|120-95||AFS-200||Portable Oxygen Concentrators This advisory circular (AC) summarizes Federal Aviation Administration Flight Standards Service (AFS) Safety and Enforcement Policy about the use of portable oxygen concentrators (POC) onboard aircraft||10-23-2007|
|120-94||ANM-100||Aircraft Electrical Wiring Interconnection Systems Training Program||11-20-1997|
|120-93||ANM-100||Damage Tolerance Inspections for Repairs and Alterations This advisory circular (AC) provides guidance material for Type Certificate (TC) Holders, Supplemental Type Certificate (STC) Holders, and operators to comply with requirements in the Aging Airplane Safety Act to ensure the airworthiness of aging airplane parts and components. The Aging Airplane Safety Rule that supports the Act specifies incorporating damage tolerance-based inspections into an operator’s continuous airworthiness maintenance program. These inspections will help ensure the integrity of fatigue critical structure on transport category airplanes operated in air transportation. This guidance will provide persons who have developed repairs and alterations with a means to develop damage tolerance data to be used to determine damage tolerance inspections for repairs and alterations that affect fatigue critical structure. This AC will give guidance on developing compliance documents, schedules and plans that will assist in developing and incorporating damage tolerance inspections into maintenance programs of certain transport category airplanes with respect to repairs and alterations.||11-20-2007|
|120-91||AFS-400||Airport Obstacle Analysis Describes acceptable methods and guidelines for developing takeoff and initial climb-out airport obstacle analyses and in-flight procedures to comply with the intent of the regulatory requirements of Title 14 of the Code of Federal Regulations part 121,§§ 121.177, 121.189, and part 135, §§ 135.367, 135.379 and powered airplanes operated under parts 121 and 135||05-05-2006|
|120-90||AFS-230||Line Operations Safety Audits Provides the rationale and procedure for conducting an Line Operations Safety Audit (LOSA) at an airline.||04-27-2006|
|120-89||AFS-220||Ground Deicing Using Infrared Energy Provides guidelines and recommendation for deicing aircraft with infrared technology. Also provides means for obtaining approval for the use & inclusion of infrared technology in an operators deicing program.||12-13-2005|
Preventing Injuries Caused by Turbulence
Use of Child Restraint Systems on Aircraft
This advisory circular (AC) provides information and practices regarding the use of child restraint systems (CRS) on aircraft. The Federal Aviation Administration (FAA) intends for operators to use this as a resource during the development, implementation, and revision of an air carrier’s standard operating procedures (SOP), Web sites and training programs regarding the use of CRSs.
FAA Initiatives. This AC is one of several FAA initiatives designed to address safety concerns of the National Transportation Safety Board (NTSB). It is a part of the FAA’s ongoing commitment to educate and inform aircraft operators, crewmembers, and airline passengers regarding the use of CRSs on aircraft in order to encourage and increase the use of approved CRSs. For more information, refer to the following FAA Web site: http://www.faa.gov/passengers/fly_children/.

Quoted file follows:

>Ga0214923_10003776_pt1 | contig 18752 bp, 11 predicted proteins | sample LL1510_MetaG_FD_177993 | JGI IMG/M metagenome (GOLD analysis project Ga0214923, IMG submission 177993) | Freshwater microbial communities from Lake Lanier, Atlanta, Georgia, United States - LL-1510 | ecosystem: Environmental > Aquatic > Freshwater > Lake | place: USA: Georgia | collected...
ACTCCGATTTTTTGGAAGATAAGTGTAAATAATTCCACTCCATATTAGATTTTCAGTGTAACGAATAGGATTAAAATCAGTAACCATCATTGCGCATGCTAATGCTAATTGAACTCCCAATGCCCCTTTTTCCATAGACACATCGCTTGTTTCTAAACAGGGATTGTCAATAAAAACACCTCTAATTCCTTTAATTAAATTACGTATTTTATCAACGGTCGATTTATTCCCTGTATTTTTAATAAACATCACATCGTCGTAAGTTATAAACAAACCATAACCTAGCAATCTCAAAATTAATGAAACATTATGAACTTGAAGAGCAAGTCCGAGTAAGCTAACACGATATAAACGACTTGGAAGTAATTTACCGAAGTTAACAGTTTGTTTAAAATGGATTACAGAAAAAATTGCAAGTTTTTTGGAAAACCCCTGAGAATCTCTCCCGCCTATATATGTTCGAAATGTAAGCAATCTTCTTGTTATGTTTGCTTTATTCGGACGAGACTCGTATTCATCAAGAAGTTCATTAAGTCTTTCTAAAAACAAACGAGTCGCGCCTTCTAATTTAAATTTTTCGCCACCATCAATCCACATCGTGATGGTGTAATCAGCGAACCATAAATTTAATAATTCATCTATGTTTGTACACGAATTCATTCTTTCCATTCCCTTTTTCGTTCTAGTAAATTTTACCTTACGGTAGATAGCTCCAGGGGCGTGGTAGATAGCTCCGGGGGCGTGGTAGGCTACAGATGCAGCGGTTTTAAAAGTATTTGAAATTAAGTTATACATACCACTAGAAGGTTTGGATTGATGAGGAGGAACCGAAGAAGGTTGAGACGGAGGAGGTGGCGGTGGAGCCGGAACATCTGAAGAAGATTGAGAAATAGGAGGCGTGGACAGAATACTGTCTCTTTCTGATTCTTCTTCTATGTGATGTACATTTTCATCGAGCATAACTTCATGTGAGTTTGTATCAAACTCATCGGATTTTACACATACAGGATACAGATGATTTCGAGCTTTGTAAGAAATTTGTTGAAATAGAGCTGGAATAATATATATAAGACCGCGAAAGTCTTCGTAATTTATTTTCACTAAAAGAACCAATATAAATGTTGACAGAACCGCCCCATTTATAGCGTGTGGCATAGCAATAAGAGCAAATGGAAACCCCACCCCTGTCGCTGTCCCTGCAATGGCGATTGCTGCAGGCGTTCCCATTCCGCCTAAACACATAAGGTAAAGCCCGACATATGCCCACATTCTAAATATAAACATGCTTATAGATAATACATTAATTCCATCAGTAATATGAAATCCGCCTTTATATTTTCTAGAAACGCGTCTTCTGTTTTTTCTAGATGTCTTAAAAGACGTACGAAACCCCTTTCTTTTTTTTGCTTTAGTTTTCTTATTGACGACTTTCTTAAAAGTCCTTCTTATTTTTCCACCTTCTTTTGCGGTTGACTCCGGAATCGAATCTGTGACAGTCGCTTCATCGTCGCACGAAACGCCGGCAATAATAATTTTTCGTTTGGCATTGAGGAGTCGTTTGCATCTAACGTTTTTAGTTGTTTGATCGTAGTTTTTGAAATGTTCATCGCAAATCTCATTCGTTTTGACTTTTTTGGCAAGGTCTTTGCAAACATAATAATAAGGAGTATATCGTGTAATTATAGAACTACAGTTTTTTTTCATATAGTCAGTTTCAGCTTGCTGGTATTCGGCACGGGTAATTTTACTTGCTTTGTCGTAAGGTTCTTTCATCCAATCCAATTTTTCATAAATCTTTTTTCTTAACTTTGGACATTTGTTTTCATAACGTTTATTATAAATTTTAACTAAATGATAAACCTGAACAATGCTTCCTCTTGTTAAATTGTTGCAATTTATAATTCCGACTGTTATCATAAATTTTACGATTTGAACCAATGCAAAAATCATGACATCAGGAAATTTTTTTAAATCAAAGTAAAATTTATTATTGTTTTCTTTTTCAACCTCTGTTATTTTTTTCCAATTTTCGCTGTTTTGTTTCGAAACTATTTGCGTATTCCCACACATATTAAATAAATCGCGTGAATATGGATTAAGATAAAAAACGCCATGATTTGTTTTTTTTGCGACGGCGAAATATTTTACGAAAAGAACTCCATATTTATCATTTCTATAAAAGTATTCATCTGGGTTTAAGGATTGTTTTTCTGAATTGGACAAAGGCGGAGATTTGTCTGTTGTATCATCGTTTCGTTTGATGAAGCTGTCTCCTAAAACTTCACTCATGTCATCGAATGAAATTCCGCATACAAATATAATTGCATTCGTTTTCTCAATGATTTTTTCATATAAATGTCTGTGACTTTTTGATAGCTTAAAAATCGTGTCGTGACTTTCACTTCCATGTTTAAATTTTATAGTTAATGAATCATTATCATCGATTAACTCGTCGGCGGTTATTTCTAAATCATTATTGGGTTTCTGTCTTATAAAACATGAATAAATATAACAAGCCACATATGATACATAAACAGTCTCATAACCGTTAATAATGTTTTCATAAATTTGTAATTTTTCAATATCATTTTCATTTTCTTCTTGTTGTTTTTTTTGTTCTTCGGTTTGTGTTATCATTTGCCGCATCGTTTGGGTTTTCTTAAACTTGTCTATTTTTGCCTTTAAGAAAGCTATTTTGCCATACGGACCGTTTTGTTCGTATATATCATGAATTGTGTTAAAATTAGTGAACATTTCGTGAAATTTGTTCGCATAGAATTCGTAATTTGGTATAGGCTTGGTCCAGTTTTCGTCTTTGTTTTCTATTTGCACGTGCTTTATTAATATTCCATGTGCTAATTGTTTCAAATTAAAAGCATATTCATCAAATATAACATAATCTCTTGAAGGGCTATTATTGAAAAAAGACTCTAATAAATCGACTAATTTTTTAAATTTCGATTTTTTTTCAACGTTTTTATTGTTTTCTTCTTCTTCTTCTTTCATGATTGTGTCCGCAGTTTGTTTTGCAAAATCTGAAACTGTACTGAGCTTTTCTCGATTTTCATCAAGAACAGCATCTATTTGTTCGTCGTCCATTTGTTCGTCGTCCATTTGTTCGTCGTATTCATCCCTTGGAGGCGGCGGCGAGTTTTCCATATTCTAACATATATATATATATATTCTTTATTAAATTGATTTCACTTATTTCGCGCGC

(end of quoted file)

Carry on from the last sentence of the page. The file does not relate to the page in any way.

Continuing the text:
Regulatory Requirements. In addition, this AC provides information to air carriers conducting Title 14 of the Code of Federal Regulations (14 CFR) part 121 operations about the requirement to make available on their Web sites the width of the narrowest and widest passenger seats in each class of service for each make, model, and series (M/M/S) of airplane used in passenger-carrying operations. If an air carrier does not have a Web site, the air carrier is not required to establish a Web site in order to comply with this regulation.
Air Cargo Operations
This advisory circular (AC) provides operators with recommended procedures for managing cargo operations. Developing and using these comprehensive procedures is key to establishing a safe and efficient cargo operation. The AC provides guidance for aircraft cargo loading systems (CLS), restraints, special cargo, and unit load devices (ULD)This AC is not mandatory and does not constitute a regulation. This AC describes an acceptable means, but not the only means, of complying with applicable regulations to manage cargo operations.
Aging Aircraft Inspections and Records Reviews
This advisory circular (AC) provides guidance pertaining to aging aircraft inspections and records reviews accomplished to satisfy the requirements of the Aging Aircraft Safety Final Rule. This information represents an acceptable way, but not the only way, for an aging airplane inspection and records review to be conducted. However, if you use the means described in this AC, you must follow it in all important aspects.
Change 1 dated 01/15/2009
|120-83||AFS-220||Flight Deck Observer Seat and Associated Equipment Provides guidance for 14 CFR parts 121, 125, and 135 certificate holders for obtaining an FAA finding regarding the operational safety/suitability of the Flight Deck Observer Seat and Associated Equipment.||06-03-2004|
|120-82||AFS-230||Flight Operational Quality Assurance Provides guidance on one means, but not necessarily the only means, of developing, implementing, and operating a voluntary Flight Operational Quality Assurance (FOQA) program that is acceptable to the Federal Aviation Administration (FAA).||04-12-2004|